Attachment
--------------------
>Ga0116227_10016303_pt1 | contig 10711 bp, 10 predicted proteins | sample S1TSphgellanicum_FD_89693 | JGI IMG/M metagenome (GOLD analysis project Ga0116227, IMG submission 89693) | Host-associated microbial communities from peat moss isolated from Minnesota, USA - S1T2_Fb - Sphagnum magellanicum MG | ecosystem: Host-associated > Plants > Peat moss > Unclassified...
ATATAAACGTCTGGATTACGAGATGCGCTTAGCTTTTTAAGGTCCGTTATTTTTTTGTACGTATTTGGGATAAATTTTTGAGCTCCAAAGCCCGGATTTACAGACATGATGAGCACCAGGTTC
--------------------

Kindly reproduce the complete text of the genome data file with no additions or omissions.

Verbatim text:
>Ga0116227_10016303_pt1 | contig 10711 bp, 10 predicted proteins | sample S1TSphgellanicum_FD_89693 | JGI IMG/M metagenome (GOLD analysis project Ga0116227, IMG submission 89693) | Host-associated microbial communities from peat moss isolated from Minnesota, USA - S1T2_Fb - Sphagnum magellanicum MG | ecosystem: Host-associated > Plants > Peat moss > Unclassified...
ATATAAACGTCTGGATTACGAGATGCGCTTAGCTTTTTAAGGTCCGTTATTTTTTTGTACGTATTTGGGATAAATTTTTGAGCTCCAAAGCCCGGATTTACAGACATGATGAGCACCAGGTTC